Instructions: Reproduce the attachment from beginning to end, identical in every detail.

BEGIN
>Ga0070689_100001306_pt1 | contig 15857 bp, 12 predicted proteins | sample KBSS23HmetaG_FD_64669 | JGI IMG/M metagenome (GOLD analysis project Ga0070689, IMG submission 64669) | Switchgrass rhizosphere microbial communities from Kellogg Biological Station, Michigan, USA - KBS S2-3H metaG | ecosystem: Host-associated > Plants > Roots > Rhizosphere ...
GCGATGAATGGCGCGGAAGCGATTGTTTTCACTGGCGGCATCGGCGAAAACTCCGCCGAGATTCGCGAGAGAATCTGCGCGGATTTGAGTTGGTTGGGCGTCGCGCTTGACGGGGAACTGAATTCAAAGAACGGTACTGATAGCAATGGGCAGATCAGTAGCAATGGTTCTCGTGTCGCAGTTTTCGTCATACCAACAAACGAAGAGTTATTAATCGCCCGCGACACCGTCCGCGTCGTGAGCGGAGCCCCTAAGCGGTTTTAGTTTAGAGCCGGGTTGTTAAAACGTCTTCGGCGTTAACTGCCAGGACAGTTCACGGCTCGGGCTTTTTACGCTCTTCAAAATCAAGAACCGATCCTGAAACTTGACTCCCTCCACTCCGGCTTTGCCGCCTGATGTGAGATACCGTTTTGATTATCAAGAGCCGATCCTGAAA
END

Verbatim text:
>Ga0070689_100001306_pt1 | contig 15857 bp, 12 predicted proteins | sample KBSS23HmetaG_FD_64669 | JGI IMG/M metagenome (GOLD analysis project Ga0070689, IMG submission 64669) | Switchgrass rhizosphere microbial communities from Kellogg Biological Station, Michigan, USA - KBS S2-3H metaG | ecosystem: Host-associated > Plants > Roots > Rhizosphere ...
GCGATGAATGGCGCGGAAGCGATTGTTTTCACTGGCGGCATCGGCGAAAACTCCGCCGAGATTCGCGAGAGAATCTGCGCGGATTTGAGTTGGTTGGGCGTCGCGCTTGACGGGGAACTGAATTCAAAGAACGGTACTGATAGCAATGGGCAGATCAGTAGCAATGGTTCTCGTGTCGCAGTTTTCGTCATACCAACAAACGAAGAGTTATTAATCGCCCGCGACACCGTCCGCGTCGTGAGCGGAGCCCCTAAGCGGTTTTAGTTTAGAGCCGGGTTGTTAAAACGTCTTCGGCGTTAACTGCCAGGACAGTTCACGGCTCGGGCTTTTTACGCTCTTCAAAATCAAGAACCGATCCTGAAACTTGACTCCCTCCACTCCGGCTTTGCCGCCTGATGTGAGATACCGTTTTGATTATCAAGAGCCGATCCTGAAA